HARNESSING NOVEL BIOMARKERS OF HUMAN EMBRYONIC STEM CELLS FOR CANCER DIAGNOSIS AND THERAPY
Institute of Cellular & Organismic Biology and the Genomics Research Center, Academia Sinica, Taiwan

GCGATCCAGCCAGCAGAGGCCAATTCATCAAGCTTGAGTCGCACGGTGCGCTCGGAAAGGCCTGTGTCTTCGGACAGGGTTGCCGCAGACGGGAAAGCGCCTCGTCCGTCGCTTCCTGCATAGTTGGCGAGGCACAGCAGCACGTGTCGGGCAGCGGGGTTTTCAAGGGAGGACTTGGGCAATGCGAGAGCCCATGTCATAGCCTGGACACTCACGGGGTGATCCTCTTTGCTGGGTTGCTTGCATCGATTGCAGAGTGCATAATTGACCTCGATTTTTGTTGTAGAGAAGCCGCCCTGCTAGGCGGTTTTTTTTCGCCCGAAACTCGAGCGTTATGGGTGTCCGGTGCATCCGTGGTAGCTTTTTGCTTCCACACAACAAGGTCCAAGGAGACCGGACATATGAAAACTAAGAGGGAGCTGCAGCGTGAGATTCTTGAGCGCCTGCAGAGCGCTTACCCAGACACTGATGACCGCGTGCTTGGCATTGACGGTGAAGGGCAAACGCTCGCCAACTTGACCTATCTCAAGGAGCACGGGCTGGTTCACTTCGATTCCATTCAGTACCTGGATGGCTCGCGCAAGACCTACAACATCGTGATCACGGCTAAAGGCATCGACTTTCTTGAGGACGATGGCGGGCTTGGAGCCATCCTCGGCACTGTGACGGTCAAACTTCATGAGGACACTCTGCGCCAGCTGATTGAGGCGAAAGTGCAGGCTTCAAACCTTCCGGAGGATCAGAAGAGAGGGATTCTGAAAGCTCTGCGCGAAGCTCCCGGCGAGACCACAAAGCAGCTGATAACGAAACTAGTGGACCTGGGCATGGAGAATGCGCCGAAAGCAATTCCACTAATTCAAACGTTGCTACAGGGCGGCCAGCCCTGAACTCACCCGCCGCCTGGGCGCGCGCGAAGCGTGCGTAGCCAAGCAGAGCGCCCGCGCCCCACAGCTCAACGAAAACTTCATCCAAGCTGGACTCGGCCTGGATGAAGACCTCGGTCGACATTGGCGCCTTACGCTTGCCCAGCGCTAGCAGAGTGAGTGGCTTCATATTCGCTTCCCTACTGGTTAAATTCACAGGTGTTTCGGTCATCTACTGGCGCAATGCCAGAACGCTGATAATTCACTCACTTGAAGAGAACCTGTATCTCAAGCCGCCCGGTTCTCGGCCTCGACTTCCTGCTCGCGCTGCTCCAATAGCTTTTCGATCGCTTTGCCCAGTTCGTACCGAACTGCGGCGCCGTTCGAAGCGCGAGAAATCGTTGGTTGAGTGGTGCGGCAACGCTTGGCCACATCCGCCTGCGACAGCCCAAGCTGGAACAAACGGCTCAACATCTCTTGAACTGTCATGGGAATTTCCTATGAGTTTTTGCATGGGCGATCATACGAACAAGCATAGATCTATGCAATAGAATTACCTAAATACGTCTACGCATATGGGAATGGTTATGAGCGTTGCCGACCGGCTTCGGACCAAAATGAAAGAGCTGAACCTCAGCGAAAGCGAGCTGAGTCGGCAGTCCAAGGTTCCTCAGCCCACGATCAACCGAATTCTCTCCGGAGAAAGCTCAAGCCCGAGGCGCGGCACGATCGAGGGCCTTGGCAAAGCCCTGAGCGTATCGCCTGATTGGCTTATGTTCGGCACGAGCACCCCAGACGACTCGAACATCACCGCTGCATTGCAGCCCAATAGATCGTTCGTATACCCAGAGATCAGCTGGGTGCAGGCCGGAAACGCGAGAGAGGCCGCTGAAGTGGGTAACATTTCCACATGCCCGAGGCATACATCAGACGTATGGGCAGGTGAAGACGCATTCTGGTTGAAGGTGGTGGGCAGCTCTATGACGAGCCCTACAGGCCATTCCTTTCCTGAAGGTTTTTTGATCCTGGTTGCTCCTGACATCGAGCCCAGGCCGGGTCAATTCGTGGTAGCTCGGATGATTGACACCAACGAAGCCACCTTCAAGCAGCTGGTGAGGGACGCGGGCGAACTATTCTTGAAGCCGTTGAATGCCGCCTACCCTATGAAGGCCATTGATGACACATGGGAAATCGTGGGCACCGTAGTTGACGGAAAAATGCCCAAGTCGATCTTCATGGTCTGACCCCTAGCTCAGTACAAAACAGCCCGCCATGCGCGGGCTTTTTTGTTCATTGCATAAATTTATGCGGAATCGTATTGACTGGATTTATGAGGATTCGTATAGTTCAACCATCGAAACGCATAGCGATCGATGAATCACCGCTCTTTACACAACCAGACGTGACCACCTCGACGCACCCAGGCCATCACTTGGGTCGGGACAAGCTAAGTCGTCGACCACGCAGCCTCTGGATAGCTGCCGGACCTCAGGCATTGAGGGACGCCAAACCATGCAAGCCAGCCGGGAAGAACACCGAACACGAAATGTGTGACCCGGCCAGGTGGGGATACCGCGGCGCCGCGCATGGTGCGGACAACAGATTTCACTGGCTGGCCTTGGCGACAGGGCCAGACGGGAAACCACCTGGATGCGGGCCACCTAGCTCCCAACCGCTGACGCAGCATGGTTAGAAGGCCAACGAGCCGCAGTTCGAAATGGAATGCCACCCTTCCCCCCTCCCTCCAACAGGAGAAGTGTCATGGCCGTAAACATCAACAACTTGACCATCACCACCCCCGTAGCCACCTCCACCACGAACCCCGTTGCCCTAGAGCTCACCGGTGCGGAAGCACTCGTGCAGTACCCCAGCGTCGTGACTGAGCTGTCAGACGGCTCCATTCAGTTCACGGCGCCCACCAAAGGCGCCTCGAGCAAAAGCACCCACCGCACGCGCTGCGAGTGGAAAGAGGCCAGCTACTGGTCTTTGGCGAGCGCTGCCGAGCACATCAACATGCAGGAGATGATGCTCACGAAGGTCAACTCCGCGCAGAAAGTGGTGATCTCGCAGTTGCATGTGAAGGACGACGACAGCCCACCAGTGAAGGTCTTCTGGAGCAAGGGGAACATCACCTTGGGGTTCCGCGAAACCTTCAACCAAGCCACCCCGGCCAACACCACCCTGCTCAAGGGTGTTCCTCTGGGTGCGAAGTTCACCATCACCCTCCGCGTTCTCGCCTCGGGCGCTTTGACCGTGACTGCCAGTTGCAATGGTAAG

Human embryonic stem cells (hESCs) are defined as a group of cells at the preimplantation stage of embryo, with the capacity for self-renewal and differentiation to generate different types of cells and tissues. Cancer stem/initiating cells (CSC) also possess the capability of stem cells to multiply and differentiate into their progenies, display resistance to chemotherapy and radiation therapy, and could be the root cause for relapse and metastasis of cancerous tumors. On the cell surface, more than 85% of proteins are glycosylated. Recent studies indicated that glycosphingolipids (GSLs) are ubiquitous components of cell membranes and, similar to surface glycoproteins, can act as mediators of cell adhesion and signal transduction. Therefore, a systematic survey of expression profiles of GSLs and glycoproteins in hESCs and various differentiated derivatives was carried out.Based on MALDI-MS and MS/MS analyses, we have found a number of unique expressions of GSLs in the undifferentiated hESCs and induced pleuripotent stem (iPS) cells, and also a close association of the GSL expressions in hESCs and iPS cells with differentiation. On the other hand, Globo H, a known biomarker for cancers, was highly expressed uniquely in undifferentiated hESCs and iPS cells. This and other ESC signatures unique for hESCs and iPS cells will perhaps be the targets of therapy for cancers. In addition, we had also employed glycoproteomics and glycan analysis to analyze the expression of sialylated N-glycoproteins for hESCs. We have identified seven newly found surface N-linked sialoglycoproteins that are expressed abundantly in hESCs prior to differentiation and their expression levels are many folds higher in breast cancer CSC as compared to non-CSC. For example, silencing of ESC02 leads to decrease in cell proliferation of hESCs and mammary sphere formation of breast cancer, leading to cell arrest. In addition, loss-of-function of ESC02 results in developmental skewing toward endoderm/mesoderm differentiation in vitro and in vivo. These findings warrant the development of ESC02 as target for new therapy. Furthermore, ESC02 sheds to the plasma, resulting in higher level of auto Abs detected in patients with breast cancer. The area under receiver operating characteristic curve (ROC) for these auto Abs in patients was 0.86, indicating excellent discrimination for cancer diagnosis. Therefore, these newly found GSLs and glycoproteins present in hESCs and iPS cells could be candidates for cancer diagnosis and glycan-targeted therapy of tumors.